Some began to hallucinate. One sailor believed he was in touch by walkie-talkie with a submarine but warned that no one who wet the bed would be rescued.

One of Cox’s friends became convinced the Indianapolis was floating just below the ocean surface and announced he would dive to the second deck where the supply of drinking water was stored.

He resurfaced, raving about how good the water tasted.

Minutes later he choked to death, with brown foam at his mouth from drinking salt water.

On the fourth day, two US Navy aircraft flew over the sailors without seeing them.

Just before sundown, they were finally spotted by a seaplane flying so low that the men in the water could see a man waving.

“That was when the tears came,” said Cox.

“That was the happiest time of my life.”

As he waited for rescue, drifting in and out of consciousness, he became aware of a bright light.

“It came down out of a cloud.

"I thought it was from heaven but it was the rescue ship shining its spotlight up into the sky to give all the sailors hope and let them know someone was looking for them.”

But why had it taken so long to rescue them?

Why was there no response to the three distress signals sent from the Indianapolis?

Before the voyage, Captain McVay had requested a destroyer escort.

Despite the Indianapolis having no sonar and despite evidence of Japanese submarine activity in the area, the request was denied.

Instead, the admirals had simply instructed McVay to adopt a “zig-zag” course. Why?

Captain McVay never got an answer.

Instead he became the scapegoat that the US Navy clearly needed.

In November 1945 McVay was found guilty of “hazarding his ship by failing to zig-zag”.

Even the Japanese commander of the submarine that had fired the fatal missiles testified that zig-zagging would have made no difference.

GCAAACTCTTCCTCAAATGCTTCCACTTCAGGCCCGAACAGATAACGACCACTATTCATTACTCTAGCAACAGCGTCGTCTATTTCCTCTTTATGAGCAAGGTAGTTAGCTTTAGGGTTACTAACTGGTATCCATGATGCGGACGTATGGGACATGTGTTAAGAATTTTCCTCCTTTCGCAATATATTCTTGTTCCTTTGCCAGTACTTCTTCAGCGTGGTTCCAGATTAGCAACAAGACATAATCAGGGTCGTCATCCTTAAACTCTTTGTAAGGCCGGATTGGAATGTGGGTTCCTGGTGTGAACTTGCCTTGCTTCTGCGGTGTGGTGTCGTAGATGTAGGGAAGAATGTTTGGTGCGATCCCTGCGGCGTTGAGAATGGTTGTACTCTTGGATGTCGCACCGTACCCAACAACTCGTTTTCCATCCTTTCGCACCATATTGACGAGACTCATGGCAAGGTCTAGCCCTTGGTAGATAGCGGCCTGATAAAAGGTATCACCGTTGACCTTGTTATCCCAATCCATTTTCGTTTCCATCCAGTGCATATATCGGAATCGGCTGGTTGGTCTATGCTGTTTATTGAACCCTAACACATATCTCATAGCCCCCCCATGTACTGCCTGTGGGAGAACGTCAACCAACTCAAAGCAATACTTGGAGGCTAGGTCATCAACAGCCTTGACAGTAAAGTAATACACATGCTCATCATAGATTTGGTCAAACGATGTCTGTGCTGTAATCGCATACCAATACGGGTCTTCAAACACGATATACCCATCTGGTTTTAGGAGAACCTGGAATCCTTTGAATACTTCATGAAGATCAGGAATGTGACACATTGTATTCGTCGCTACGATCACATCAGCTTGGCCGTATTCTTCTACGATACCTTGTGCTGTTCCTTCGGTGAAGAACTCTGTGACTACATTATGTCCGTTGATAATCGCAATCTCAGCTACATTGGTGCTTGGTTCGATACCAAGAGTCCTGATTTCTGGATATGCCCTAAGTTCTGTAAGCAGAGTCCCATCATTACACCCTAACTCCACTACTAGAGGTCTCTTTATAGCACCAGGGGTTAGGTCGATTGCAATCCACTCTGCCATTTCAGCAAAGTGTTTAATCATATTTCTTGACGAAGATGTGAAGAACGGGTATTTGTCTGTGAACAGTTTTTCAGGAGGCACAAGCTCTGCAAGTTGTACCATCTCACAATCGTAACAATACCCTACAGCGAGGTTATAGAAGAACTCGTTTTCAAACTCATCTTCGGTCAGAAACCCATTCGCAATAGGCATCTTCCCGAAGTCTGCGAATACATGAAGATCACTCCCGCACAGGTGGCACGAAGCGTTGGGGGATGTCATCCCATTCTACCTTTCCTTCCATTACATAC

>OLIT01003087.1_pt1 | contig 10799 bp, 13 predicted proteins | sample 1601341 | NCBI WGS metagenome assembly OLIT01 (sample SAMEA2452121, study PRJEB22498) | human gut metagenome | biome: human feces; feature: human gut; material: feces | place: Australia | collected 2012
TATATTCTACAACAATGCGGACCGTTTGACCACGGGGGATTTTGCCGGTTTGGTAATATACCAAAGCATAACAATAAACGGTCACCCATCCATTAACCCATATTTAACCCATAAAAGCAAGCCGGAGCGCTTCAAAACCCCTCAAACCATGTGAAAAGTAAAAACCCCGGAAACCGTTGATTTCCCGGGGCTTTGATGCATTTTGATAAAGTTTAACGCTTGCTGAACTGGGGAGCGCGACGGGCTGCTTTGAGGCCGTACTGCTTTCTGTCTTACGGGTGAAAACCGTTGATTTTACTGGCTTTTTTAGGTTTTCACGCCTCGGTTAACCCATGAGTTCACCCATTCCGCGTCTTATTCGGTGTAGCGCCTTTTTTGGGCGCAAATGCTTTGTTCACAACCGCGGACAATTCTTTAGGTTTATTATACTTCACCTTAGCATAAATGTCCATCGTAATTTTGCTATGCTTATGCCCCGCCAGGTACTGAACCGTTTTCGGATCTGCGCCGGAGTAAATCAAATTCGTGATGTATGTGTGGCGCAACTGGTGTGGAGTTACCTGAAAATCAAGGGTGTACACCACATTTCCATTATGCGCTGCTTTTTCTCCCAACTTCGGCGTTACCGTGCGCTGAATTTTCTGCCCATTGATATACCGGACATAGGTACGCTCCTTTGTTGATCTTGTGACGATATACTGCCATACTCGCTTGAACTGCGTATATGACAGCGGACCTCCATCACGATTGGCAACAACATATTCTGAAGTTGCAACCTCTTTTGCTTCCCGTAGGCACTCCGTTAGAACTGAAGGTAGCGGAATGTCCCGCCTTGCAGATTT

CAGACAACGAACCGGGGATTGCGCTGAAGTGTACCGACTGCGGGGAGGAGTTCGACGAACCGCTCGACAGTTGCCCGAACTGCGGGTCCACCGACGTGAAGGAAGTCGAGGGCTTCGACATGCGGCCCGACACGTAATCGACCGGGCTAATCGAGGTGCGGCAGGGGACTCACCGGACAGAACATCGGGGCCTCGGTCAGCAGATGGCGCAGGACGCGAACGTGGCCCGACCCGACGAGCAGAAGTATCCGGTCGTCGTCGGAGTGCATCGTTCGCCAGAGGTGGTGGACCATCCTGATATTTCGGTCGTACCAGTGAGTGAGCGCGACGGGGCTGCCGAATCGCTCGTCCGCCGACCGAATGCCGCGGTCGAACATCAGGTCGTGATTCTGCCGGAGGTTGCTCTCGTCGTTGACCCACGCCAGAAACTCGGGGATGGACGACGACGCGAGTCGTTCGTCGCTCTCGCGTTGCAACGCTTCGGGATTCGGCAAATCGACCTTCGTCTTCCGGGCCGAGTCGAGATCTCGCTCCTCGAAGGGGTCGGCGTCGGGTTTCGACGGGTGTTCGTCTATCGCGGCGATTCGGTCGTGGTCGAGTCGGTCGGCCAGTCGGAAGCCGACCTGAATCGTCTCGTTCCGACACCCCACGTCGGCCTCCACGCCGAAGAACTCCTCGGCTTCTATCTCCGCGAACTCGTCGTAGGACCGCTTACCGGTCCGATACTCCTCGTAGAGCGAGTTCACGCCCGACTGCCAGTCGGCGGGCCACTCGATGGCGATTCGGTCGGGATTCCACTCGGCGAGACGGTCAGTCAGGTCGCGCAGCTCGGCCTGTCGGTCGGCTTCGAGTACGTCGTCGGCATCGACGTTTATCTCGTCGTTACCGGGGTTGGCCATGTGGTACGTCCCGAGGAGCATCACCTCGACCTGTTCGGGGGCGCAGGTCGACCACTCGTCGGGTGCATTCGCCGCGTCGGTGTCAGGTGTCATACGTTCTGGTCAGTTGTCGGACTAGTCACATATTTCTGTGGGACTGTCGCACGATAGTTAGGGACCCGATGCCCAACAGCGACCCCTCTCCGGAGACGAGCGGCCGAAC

By then the public were celebrating the Japanese surrender and had little stomach for wartime calamities.

Despite 380 US ships being sunk in the war, McVay was the only captain court-martialled for losing his.

For years the navy denied receiving any distress signal but when they were eventually declassified, papers relating to the disaster revealed that all three had been received and ignored.

One commander was drunk, another didn’t want to be disturbed and the third suspected a Japanese trap.

No one had reported the ship’s failure to arrive in Leyte because no one was tracking it.

McVay retired in 1949 as a rear-admiral but for the rest of his life he was haunted by abusive letters and phone calls from the families of the dead sailors.

Eventually he could take no more. He was finally exonerated in 2000 after an unrelenting campaign by some of the survivors, aided by a 12-year-old Florida schoolboy who interviewed 150 of them for a history project and gave evidence before the US Congress.

Until then, the only mainstream reference to the Indianapolis was in the 1975 blockbuster Jaws, in which shark-hunter Quint, played by Robert Shaw, reveals he survived the sinking.

There are now only 32 survivors of the Indianapolis, among them Richard Stephens who has given his first-hand account to Nicolas Cage.

After five days in the sea, Loel Dean Cox’s hair, fingernails and toenails fell out.

He returned to his home town in Texas and died there in January, aged 89.

The horror had never faded for him. “I dream every night and I have anxiety every day,” he said.

“But I’m living with it and sleeping with it and getting by.”

Wednesday 29 July 2015